Sunday, April 13, 2014

The "hospital of death"

Bidhan Chandra Roy (BC Roy) was a legendary doctor and politician (the first Chief Minister of Bengal after independence). It is beyond shocking that the modern state is unable to honour his memory by doing its level best to save infants, yet as the article explores, the rot in Bengal is as deep and wide as the Bay of Bengal.

The route to B.C. Roy Memorial Hospital for Children in Kolkata is a pilgrimage nobody wants to make.  

The overburdened government hospital is West Bengal’s largest pediatric care center, and after a series of high-profile deaths in recent years, it has become a public symbol of India’s ongoing struggle with infant mortality. But the story of B.C. Roy often portrayed in the national media paints an incomplete picture. In fact, the hospital’s case points to a larger system that is failing India’s newborns. 

The story of B.C. Roy, according to newspaper accounts, begins in June 2011, when 18 babies died at the hospital over the course of two days. The news was first reported locally, but the outrage spread beyond Kolkata’s city limits. On national television, newscasters labeled B.C. Roy a “hospital of death.”

Hoping to blunt a politically poisonous scandal before it spun out of control, Mamata Banerjee, the state’s chief minister, or head of government, who doubles as minister of home, health and family welfare, established an inquiry into the infant deaths. Heading the inquiry was Dr. Tridib Banerjee, a private practice pediatrician (who is of no relation to Mamata Banerjee), and is known as the pediatrician to the state’s wealthy and elite.

Dr. Banerjee created the High Level Task Force, comprised of a group of health care professionals, to recommend things like the allocation of new equipment, the hiring of new doctors, and anything else that might prevent future incidents of infant mortality at the state’s many government hospitals. As a result, the intensive care unit at B.C. Roy was expanded, and carefully vetted hires were made.

But the worst was yet to come. In September, two years after adding modern equipment that Banerjee assured me was “as good anyone would find in the best American hospitals,” an astounding 41 babies died in the span of six days. 

But the chances of another headline-grabbing story coming from B.C. Roy are high. According to Dr. Banerjee, the shocking rate of infant deaths experienced in September only represents an increase of about 20 percent over the regular rate at the hospital. In fact, it’s not uncommon for B.C. Roy to lose four or five babies on consecutive days.

I visited B.C. Roy in February and spoke to parents of ailing babies. One father, Sujiauddin Saji, a 23-year-old house painter, first took his 4-month-old son Suraj to the local hospital in a district 30 miles north of Kolkata to treat illnesses related to malnourishment. The boy developed severe hypothermia while at the local hospital, and the family traveled to Kolkata looking for help. Members of the Saji family, including Sujiauddin, camped out on the B.C. Roy lawn for five days, waiting for the boy to be nursed back to health.

According to Dr. Banerjee, the hospital conditions in Saji’s district, where his son caught hypothermia, are not even the worst in the state. Banerjee toured the state’s peripheral hospitals in 2011, as a response to the original media firestorm. The worst conditions he found were at Burdwan University Medical Center, a place he called “worse than a roadside toilet.” He and other government officials have tried to rescue Burdwan by recommending new equipment and more hospital beds.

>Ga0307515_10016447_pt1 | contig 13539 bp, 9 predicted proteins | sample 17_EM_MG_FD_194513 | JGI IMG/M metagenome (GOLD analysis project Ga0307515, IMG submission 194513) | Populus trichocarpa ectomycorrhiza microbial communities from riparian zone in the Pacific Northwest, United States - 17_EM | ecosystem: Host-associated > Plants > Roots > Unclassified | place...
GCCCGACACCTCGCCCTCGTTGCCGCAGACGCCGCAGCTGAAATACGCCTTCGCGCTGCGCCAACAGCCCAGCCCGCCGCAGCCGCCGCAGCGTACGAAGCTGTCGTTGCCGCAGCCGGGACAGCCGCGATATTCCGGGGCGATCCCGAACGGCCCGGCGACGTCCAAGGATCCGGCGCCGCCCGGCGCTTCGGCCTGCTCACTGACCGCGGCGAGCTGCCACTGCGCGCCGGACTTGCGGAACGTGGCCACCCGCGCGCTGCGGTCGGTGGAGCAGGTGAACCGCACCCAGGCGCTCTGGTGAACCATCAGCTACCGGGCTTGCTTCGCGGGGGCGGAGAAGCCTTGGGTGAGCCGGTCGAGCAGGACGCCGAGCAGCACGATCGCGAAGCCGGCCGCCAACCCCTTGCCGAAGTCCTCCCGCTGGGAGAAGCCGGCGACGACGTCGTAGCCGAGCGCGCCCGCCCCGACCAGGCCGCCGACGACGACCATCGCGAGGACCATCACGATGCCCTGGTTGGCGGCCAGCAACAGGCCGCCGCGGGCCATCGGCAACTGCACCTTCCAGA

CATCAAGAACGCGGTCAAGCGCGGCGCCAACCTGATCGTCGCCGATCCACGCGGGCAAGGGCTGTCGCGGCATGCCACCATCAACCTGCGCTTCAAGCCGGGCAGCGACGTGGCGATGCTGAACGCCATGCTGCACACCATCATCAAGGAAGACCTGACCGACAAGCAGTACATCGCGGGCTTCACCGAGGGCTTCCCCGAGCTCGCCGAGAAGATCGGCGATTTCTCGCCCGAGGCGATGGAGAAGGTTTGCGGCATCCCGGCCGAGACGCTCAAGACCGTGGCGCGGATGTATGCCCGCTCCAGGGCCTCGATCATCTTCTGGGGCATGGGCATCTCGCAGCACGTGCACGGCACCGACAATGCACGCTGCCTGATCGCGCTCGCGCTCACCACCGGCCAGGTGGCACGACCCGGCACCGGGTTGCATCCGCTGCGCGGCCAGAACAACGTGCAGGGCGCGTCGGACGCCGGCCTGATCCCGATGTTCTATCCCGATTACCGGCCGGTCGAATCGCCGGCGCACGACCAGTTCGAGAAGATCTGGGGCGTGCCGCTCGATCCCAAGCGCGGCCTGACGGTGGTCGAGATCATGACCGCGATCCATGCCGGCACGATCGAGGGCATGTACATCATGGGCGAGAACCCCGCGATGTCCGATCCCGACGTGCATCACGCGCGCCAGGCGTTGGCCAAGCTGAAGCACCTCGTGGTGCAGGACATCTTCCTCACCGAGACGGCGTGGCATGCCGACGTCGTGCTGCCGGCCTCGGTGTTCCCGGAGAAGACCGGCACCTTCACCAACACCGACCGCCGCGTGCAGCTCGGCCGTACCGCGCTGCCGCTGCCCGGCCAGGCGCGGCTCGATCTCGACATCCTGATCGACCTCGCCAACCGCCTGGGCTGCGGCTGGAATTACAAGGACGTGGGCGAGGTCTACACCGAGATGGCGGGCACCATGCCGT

Dr. B. Biswas, 34, an assistant professor at the medical college who works in the hospital’s newborn intensive care unit, explained that sometimes he has no choice but to advise parents to make the trip to Kolkata and visit B.C. Roy. “Our patient loads are impossibly high,” he explained. “We don’t have the space or the manpower to treat everyone here who needs our help.”

“It’s better than nothing of course, but we have doctors working 24-hour shifts,” Biswas said. “A few machines can’t help us double or triple our manpower.” Biswas explained that the bulk of his patient load comes from primary health centers that are supposed to function as a first response in villages here but are often unequipped to meet that challenge.

One such place is Block Primary Health Center in Barsul, a 15-minute drive from Burdwan, where there are only two doctors serving a population of roughly 150,000 people. Electricity at the Block Primary Health Center goes out every few hours. That would theoretically be a problem for performing complex surgeries, but the center’s lone operating room has been boarded up for several months, sitting empty and abandoned, collecting dust. But electricity issues are a problem for delivering babies, and according to the doctor on duty that day, 350 babies are born per year at Block.

The hallways and toilets in Block are filthy, and most of the metal beds in the maternity room are slanted or broken. Many of the babies born here arrive malnourished or premature, making them immediately susceptible to disease. When such babies are born, if one of the two rented ambulances in the area is available to take them, they are then dispatched to Burdwan in the hope that they can be saved. If Burdwan can’t help, the babies are eventually sent to Kolkata for a last-ditch effort to save a life. Too often, those efforts fail.


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